The Great Lakes states are taking the ongoing war against an unlikely invader -- Asian carp -- to a new front: a federal court room.
Attorneys from Michigan, Ohio, Pennsylvania, Wisconsin and Minnesota are expected to argue in court today to convince the federal government to have the U.S. Army Corps of Engineers barricade the locks on the only shipping channels between the Mississippi and Lake Michigan -- hoping to lock out the carp.
"If they get in here, it would just wreak havoc on these jewels we call the Great Lakes," John Rogner, assistant director of Illinois Department of Natural Resources, told "Good Morning America."
The spread of the fish threatens the $7 billion a year fishing industry there. The fish spawn three times a year and consume 40 percent of their body weight in food every day, often choking the local ecosystem.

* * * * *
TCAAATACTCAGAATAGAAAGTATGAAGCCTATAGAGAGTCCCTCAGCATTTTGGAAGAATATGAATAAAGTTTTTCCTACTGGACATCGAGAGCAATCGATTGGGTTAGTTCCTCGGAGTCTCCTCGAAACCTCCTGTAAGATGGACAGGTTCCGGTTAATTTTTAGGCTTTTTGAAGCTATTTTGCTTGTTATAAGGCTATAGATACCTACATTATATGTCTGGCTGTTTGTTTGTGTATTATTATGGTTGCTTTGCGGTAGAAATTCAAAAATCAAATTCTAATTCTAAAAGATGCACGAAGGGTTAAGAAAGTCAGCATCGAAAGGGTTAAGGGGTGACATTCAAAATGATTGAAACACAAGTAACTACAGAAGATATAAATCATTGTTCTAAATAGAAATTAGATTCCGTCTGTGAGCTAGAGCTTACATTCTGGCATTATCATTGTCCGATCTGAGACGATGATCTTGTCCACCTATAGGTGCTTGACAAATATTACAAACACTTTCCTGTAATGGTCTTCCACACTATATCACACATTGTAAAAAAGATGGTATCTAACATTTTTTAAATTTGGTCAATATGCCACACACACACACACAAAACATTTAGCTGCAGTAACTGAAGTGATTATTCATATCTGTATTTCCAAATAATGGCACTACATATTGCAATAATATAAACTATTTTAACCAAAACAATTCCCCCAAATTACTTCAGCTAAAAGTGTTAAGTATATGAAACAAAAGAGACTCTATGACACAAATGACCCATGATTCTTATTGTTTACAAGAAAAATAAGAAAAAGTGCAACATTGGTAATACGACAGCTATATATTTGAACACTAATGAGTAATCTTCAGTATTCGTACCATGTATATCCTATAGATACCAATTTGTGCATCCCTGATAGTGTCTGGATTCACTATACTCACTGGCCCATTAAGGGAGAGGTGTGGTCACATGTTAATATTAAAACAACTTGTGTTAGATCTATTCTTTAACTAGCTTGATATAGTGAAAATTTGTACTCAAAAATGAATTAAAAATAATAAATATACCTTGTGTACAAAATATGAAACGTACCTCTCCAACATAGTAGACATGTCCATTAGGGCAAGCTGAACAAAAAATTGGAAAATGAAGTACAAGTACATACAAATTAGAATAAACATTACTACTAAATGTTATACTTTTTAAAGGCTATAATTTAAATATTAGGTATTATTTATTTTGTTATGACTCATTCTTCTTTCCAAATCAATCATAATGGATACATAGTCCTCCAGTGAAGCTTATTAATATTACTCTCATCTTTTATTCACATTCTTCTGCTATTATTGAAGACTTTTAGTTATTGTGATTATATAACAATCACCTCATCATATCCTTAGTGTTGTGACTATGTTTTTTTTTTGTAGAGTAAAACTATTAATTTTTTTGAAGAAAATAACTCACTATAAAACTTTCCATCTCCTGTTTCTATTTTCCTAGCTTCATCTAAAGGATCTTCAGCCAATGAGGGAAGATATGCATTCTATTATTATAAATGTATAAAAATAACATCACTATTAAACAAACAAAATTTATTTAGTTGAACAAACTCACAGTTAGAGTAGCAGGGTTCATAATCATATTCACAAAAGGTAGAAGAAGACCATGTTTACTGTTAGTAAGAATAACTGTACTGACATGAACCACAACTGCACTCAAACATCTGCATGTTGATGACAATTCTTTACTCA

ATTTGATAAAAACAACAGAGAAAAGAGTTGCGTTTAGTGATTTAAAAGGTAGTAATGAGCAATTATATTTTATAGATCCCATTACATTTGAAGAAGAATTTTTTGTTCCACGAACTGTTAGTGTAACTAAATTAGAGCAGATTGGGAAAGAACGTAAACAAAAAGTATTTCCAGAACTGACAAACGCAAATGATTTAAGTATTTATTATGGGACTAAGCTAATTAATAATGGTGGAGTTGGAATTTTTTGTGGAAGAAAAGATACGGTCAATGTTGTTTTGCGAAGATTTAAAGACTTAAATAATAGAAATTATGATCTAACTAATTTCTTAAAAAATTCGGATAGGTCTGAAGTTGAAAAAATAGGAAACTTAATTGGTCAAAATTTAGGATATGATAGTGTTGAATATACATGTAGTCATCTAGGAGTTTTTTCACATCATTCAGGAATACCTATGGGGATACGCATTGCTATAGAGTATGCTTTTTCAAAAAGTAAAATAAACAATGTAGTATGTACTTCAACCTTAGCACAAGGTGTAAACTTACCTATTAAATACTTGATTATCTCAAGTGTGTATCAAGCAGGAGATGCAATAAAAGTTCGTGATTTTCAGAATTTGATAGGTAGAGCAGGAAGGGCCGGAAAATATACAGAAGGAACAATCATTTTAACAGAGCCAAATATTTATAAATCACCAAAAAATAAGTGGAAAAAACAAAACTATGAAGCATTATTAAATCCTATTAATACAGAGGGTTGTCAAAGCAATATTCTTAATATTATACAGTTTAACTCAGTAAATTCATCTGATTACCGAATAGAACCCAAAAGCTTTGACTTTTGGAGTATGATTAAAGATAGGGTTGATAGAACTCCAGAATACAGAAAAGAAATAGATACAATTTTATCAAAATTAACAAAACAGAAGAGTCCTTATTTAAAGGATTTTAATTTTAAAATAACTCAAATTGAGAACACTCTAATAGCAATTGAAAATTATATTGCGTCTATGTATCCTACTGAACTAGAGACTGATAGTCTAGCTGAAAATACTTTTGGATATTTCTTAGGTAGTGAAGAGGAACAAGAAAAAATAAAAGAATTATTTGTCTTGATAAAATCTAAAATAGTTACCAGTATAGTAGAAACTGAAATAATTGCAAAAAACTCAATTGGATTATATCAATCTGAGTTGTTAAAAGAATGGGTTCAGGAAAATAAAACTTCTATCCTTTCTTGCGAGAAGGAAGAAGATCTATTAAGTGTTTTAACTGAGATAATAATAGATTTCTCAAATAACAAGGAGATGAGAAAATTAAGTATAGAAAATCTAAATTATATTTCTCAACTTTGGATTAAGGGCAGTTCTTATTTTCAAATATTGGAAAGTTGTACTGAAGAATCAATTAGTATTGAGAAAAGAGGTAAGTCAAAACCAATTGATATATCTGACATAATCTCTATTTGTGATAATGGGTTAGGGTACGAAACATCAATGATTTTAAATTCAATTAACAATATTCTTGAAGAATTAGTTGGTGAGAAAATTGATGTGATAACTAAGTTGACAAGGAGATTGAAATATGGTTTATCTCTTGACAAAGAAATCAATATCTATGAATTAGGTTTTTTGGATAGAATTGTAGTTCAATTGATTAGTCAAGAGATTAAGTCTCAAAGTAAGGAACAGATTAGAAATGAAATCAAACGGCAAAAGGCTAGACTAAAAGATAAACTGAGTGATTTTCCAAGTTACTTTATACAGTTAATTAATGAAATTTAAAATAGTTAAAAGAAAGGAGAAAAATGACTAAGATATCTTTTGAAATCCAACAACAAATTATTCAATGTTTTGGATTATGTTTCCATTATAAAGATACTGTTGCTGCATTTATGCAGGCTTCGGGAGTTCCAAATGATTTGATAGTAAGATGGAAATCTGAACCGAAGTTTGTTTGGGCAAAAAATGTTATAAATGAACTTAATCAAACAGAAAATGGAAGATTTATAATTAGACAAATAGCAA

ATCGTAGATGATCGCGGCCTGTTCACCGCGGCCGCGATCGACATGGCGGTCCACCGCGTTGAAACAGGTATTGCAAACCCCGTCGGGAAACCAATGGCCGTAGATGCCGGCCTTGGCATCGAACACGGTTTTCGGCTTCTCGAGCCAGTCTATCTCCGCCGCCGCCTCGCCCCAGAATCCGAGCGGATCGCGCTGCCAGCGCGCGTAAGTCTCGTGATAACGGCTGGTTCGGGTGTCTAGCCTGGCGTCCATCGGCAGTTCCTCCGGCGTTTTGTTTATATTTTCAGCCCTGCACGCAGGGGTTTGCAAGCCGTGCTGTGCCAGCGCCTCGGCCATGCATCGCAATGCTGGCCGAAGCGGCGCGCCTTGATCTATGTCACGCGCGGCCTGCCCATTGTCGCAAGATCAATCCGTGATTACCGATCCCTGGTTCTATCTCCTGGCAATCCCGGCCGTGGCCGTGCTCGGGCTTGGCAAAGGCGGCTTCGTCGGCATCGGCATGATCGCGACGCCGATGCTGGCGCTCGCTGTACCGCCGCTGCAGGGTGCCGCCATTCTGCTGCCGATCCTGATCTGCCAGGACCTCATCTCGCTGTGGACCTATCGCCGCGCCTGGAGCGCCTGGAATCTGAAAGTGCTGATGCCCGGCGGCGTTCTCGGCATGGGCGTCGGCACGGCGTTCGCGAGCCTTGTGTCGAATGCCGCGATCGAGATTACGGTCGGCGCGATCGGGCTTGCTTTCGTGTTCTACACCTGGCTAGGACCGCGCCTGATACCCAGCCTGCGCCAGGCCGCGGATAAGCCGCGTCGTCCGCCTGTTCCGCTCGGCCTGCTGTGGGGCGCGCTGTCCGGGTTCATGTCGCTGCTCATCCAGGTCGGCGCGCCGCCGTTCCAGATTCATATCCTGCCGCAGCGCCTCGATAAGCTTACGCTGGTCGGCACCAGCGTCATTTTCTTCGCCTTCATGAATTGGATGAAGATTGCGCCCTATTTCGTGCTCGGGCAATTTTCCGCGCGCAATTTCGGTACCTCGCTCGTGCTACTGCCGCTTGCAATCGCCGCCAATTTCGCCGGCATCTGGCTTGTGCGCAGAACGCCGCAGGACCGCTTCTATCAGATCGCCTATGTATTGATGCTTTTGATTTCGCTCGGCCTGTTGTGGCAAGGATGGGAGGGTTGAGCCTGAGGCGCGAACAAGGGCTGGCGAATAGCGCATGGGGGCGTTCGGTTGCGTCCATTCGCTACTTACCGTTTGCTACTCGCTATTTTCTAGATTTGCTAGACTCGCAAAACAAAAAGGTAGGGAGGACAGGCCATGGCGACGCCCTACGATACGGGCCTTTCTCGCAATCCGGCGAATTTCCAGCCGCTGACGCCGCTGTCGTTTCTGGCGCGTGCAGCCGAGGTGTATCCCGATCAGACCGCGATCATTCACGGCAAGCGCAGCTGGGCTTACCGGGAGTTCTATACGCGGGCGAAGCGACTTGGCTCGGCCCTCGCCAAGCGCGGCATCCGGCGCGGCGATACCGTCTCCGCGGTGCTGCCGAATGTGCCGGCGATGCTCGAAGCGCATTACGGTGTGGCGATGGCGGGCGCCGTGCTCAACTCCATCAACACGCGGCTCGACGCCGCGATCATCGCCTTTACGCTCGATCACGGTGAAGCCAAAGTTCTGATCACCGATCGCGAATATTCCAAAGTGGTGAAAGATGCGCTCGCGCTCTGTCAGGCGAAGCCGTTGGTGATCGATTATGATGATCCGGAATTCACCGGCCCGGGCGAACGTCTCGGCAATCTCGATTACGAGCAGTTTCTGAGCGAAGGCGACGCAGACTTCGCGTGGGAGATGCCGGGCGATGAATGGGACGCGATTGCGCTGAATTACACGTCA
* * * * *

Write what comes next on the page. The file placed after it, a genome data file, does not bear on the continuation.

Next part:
But nearly a hundred businesses depend on the open waterways and owners argue that such a measure could ruin them.
"What they're talking about is shutting down the avenue to get any business up here," said Jacque Kindra, who owns a small tug boat company with her husband John. "There is no way to survive that. They're closing the path that all our business comes from."
Efforts to stop the carp have included an electrical barrier, but those other states feel that won't be enough.
The bottom feeders were imported from China decades ago to help Southern fish hatcheries. But floodwaters washed them into the Mississippi River where the population exploded and sent the scaly swimmers upsteam to Illinois.
Now, they're threatening to break their way into the Great Lakes.
"You might term it a war," Rogner said. "We've been using all of our weapons, so to speak, to fight these fish back."
Since the Asian carp are also known to jump high out of the water -- sometimes slapping unsuspecting boaters and kayakers -- taking them out any way possible has become a sport at the Redneck Fishing Tournament.
There, participants use nets, bats and even bow and arrow against the fish.